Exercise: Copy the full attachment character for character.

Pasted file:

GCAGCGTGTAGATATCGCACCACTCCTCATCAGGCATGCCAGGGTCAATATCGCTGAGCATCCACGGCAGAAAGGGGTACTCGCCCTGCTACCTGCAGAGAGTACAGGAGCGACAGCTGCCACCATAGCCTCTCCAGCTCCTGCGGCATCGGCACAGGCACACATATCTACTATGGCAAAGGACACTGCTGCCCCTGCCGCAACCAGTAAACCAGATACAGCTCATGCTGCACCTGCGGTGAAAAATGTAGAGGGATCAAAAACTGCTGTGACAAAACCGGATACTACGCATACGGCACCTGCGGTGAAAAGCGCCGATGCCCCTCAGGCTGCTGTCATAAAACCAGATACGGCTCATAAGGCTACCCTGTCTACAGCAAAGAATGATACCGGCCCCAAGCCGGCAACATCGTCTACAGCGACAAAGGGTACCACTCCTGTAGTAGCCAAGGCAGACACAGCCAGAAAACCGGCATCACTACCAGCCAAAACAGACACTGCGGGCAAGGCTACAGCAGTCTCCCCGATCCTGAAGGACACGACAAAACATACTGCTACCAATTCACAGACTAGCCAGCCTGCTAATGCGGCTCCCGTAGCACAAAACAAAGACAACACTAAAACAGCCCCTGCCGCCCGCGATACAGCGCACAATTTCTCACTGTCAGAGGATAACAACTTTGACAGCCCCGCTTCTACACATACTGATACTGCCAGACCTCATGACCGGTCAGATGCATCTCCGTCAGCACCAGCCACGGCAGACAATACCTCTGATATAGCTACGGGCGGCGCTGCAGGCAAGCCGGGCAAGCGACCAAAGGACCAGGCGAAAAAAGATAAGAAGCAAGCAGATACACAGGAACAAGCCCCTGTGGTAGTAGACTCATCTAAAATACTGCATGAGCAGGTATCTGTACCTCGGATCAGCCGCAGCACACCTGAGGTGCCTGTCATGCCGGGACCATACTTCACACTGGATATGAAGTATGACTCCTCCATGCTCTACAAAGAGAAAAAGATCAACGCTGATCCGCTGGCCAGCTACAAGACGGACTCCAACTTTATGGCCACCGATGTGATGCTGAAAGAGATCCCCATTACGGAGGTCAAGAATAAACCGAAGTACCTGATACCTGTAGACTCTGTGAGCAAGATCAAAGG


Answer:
GCAGCGTGTAGATATCGCACCACTCCTCATCAGGCATGCCAGGGTCAATATCGCTGAGCATCCACGGCAGAAAGGGGTACTCGCCCTGCTACCTGCAGAGAGTACAGGAGCGACAGCTGCCACCATAGCCTCTCCAGCTCCTGCGGCATCGGCACAGGCACACATATCTACTATGGCAAAGGACACTGCTGCCCCTGCCGCAACCAGTAAACCAGATACAGCTCATGCTGCACCTGCGGTGAAAAATGTAGAGGGATCAAAAACTGCTGTGACAAAACCGGATACTACGCATACGGCACCTGCGGTGAAAAGCGCCGATGCCCCTCAGGCTGCTGTCATAAAACCAGATACGGCTCATAAGGCTACCCTGTCTACAGCAAAGAATGATACCGGCCCCAAGCCGGCAACATCGTCTACAGCGACAAAGGGTACCACTCCTGTAGTAGCCAAGGCAGACACAGCCAGAAAACCGGCATCACTACCAGCCAAAACAGACACTGCGGGCAAGGCTACAGCAGTCTCCCCGATCCTGAAGGACACGACAAAACATACTGCTACCAATTCACAGACTAGCCAGCCTGCTAATGCGGCTCCCGTAGCACAAAACAAAGACAACACTAAAACAGCCCCTGCCGCCCGCGATACAGCGCACAATTTCTCACTGTCAGAGGATAACAACTTTGACAGCCCCGCTTCTACACATACTGATACTGCCAGACCTCATGACCGGTCAGATGCATCTCCGTCAGCACCAGCCACGGCAGACAATACCTCTGATATAGCTACGGGCGGCGCTGCAGGCAAGCCGGGCAAGCGACCAAAGGACCAGGCGAAAAAAGATAAGAAGCAAGCAGATACACAGGAACAAGCCCCTGTGGTAGTAGACTCATCTAAAATACTGCATGAGCAGGTATCTGTACCTCGGATCAGCCGCAGCACACCTGAGGTGCCTGTCATGCCGGGACCATACTTCACACTGGATATGAAGTATGACTCCTCCATGCTCTACAAAGAGAAAAAGATCAACGCTGATCCGCTGGCCAGCTACAAGACGGACTCCAACTTTATGGCCACCGATGTGATGCTGAAAGAGATCCCCATTACGGAGGTCAAGAATAAACCGAAGTACCTGATACCTGTAGACTCTGTGAGCAAGATCAAAGG